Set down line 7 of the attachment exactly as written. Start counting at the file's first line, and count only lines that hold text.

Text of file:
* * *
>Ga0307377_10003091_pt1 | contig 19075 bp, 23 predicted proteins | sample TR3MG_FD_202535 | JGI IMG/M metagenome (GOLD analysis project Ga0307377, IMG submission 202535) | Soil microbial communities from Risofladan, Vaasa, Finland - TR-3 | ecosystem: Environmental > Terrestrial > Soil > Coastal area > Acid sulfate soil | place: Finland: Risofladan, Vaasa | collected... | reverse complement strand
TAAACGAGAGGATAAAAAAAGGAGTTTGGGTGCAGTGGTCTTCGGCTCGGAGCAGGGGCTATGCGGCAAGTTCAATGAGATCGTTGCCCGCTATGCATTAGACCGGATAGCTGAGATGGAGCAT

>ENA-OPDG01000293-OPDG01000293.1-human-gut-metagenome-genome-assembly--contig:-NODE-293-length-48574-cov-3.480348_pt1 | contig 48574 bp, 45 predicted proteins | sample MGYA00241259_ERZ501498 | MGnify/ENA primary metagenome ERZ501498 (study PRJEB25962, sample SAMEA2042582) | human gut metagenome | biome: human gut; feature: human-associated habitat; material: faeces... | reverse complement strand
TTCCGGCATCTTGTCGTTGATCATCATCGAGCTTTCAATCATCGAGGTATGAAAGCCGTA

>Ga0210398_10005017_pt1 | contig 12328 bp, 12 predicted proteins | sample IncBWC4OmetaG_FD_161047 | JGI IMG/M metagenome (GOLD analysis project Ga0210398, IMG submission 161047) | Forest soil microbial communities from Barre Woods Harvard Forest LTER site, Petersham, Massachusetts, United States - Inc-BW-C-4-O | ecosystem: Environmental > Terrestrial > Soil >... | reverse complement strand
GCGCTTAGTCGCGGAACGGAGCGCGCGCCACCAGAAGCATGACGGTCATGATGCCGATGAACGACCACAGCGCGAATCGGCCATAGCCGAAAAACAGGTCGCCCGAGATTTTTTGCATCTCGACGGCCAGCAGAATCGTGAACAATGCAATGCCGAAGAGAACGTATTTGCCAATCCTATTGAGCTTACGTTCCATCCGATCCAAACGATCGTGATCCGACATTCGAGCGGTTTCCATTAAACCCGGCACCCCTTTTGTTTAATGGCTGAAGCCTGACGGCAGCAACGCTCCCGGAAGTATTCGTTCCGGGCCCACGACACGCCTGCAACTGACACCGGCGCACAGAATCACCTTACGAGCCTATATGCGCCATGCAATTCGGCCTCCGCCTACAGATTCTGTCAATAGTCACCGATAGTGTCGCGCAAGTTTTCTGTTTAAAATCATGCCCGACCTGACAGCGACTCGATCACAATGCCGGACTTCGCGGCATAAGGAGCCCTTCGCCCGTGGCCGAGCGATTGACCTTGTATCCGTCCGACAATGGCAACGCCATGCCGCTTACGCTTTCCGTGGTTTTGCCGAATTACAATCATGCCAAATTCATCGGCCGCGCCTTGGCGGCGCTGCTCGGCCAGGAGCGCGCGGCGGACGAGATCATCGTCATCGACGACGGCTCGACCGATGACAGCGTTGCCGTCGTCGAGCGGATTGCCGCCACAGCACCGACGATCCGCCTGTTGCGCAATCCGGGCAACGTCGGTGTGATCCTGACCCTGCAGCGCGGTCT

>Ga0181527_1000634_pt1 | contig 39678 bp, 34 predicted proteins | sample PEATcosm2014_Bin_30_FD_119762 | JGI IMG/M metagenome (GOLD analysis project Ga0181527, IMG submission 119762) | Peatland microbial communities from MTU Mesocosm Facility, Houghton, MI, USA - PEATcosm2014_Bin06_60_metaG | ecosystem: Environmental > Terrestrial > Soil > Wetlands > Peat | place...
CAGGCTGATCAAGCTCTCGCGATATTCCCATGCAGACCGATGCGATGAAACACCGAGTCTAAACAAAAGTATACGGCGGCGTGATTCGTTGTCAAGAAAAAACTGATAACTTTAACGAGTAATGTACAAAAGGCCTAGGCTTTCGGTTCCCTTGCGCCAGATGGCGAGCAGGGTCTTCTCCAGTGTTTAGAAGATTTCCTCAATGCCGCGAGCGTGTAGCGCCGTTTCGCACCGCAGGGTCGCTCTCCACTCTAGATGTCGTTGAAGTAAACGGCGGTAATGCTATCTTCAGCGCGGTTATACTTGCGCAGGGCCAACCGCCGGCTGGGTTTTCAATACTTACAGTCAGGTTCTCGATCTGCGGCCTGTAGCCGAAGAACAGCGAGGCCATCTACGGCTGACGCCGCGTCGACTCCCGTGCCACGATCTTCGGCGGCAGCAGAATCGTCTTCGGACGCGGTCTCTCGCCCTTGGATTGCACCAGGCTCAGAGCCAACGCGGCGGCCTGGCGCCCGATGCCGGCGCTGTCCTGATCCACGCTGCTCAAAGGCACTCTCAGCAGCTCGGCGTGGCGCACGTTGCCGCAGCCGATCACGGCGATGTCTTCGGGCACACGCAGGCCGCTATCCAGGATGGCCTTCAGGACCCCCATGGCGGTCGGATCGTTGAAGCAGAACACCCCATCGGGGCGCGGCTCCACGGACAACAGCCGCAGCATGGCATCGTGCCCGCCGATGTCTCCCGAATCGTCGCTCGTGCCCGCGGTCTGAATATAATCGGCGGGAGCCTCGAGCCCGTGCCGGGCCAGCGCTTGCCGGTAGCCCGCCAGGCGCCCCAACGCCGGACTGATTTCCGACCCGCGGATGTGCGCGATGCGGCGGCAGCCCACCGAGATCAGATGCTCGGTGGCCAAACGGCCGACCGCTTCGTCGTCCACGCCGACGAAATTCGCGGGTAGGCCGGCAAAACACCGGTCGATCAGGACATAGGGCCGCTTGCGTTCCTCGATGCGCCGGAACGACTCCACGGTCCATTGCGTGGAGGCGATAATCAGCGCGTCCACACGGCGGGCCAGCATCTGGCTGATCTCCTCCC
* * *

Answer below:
>Ga0181527_1000634_pt1 | contig 39678 bp, 34 predicted proteins | sample PEATcosm2014_Bin_30_FD_119762 | JGI IMG/M metagenome (GOLD analysis project Ga0181527, IMG submission 119762) | Peatland microbial communities from MTU Mesocosm Facility, Houghton, MI, USA - PEATcosm2014_Bin06_60_metaG | ecosystem: Environmental > Terrestrial > Soil > Wetlands > Peat | place...